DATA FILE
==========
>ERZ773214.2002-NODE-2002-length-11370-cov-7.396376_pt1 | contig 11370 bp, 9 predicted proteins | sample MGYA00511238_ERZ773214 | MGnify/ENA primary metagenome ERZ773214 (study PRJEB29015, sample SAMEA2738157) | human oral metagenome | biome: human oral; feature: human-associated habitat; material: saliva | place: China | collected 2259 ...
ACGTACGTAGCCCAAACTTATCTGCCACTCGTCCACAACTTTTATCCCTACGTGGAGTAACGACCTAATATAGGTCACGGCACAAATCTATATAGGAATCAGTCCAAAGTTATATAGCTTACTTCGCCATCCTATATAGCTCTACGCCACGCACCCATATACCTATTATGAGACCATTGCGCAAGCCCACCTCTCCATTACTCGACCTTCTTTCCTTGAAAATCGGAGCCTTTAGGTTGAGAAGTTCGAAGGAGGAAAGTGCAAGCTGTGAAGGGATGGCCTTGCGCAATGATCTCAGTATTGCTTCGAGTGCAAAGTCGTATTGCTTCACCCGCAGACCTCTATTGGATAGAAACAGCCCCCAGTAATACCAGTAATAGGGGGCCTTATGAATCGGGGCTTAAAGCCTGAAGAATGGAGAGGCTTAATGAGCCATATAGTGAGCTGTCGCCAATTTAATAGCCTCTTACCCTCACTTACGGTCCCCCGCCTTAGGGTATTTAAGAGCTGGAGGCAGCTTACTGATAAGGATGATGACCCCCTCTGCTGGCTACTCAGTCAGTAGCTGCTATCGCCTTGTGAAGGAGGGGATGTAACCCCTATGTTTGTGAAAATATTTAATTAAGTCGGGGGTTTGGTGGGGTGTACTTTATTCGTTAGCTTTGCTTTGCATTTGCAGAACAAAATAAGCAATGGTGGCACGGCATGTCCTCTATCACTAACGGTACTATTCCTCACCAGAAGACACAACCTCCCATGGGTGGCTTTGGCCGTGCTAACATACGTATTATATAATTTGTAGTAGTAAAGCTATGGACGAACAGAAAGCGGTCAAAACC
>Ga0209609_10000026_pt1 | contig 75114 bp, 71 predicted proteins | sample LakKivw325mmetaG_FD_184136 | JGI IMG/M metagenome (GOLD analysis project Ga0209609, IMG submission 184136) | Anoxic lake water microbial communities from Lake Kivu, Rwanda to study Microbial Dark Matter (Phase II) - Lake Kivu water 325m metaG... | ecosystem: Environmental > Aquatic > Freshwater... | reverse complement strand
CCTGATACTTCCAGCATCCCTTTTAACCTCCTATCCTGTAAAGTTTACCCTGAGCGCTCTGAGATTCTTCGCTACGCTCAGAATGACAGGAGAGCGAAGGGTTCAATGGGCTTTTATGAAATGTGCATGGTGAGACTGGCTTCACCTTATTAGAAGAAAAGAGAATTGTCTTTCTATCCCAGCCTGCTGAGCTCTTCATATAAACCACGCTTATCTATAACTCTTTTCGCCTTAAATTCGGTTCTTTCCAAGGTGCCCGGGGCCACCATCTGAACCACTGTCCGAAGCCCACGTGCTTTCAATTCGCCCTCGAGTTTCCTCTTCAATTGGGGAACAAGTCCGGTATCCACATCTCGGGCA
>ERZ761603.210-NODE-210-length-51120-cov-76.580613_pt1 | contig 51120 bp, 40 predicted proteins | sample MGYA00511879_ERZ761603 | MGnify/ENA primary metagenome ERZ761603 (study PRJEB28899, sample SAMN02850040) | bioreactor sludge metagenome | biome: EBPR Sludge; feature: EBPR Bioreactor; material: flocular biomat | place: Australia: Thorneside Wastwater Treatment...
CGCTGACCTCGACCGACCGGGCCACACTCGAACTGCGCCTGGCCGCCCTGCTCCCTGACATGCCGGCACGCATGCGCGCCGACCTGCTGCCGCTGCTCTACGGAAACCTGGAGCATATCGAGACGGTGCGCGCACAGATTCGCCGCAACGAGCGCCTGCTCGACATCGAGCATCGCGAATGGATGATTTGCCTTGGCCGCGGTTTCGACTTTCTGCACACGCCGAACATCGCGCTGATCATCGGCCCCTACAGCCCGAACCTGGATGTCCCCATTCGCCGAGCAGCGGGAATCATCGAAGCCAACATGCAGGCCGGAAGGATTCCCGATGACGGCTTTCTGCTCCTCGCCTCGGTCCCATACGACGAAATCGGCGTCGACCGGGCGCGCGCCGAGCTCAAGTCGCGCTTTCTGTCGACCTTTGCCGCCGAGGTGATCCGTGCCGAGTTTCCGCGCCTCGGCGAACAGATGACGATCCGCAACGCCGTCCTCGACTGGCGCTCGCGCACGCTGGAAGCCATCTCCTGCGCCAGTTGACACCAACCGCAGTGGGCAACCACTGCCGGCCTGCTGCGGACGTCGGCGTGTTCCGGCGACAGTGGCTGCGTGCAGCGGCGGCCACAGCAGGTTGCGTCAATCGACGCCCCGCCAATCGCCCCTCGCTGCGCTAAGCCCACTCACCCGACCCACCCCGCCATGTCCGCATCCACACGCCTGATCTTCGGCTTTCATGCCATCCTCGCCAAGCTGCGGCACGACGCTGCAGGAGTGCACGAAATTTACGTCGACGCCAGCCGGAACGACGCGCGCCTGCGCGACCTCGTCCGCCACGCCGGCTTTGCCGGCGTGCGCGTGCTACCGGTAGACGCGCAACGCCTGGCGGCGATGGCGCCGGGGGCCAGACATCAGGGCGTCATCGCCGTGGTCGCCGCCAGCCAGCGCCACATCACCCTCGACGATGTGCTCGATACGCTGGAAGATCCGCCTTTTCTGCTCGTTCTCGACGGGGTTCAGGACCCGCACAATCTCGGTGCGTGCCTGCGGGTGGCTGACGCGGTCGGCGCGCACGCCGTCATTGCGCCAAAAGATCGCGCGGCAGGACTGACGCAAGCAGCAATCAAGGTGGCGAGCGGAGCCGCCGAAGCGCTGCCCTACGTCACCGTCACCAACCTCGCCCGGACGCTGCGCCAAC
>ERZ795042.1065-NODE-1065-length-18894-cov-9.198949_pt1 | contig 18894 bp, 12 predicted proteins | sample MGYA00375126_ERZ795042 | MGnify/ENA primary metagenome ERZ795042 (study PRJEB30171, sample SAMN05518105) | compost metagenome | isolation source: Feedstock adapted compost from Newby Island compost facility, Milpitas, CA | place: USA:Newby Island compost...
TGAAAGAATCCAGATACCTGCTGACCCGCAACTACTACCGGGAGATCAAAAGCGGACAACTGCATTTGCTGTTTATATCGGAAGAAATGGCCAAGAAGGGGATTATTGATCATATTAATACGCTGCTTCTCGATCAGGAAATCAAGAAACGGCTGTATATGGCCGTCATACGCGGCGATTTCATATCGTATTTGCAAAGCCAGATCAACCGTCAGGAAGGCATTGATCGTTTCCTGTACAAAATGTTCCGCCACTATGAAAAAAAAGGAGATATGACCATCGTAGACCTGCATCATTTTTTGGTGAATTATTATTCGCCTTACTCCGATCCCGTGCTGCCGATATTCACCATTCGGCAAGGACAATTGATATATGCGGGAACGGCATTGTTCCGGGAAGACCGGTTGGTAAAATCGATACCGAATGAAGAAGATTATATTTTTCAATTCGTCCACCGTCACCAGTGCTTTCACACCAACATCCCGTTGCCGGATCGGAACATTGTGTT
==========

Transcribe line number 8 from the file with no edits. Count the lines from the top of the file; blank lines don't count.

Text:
TGAAAGAATCCAGATACCTGCTGACCCGCAACTACTACCGGGAGATCAAAAGCGGACAACTGCATTTGCTGTTTATATCGGAAGAAATGGCCAAGAAGGGGATTATTGATCATATTAATACGCTGCTTCTCGATCAGGAAATCAAGAAACGGCTGTATATGGCCGTCATACGCGGCGATTTCATATCGTATTTGCAAAGCCAGATCAACCGTCAGGAAGGCATTGATCGTTTCCTGTACAAAATGTTCCGCCACTATGAAAAAAAAGGAGATATGACCATCGTAGACCTGCATCATTTTTTGGTGAATTATTATTCGCCTTACTCCGATCCCGTGCTGCCGATATTCACCATTCGGCAAGGACAATTGATATATGCGGGAACGGCATTGTTCCGGGAAGACCGGTTGGTAAAATCGATACCGAATGAAGAAGATTATATTTTTCAATTCGTCCACCGTCACCAGTGCTTTCACACCAACATCCCGTTGCCGGATCGGAACATTGTGTT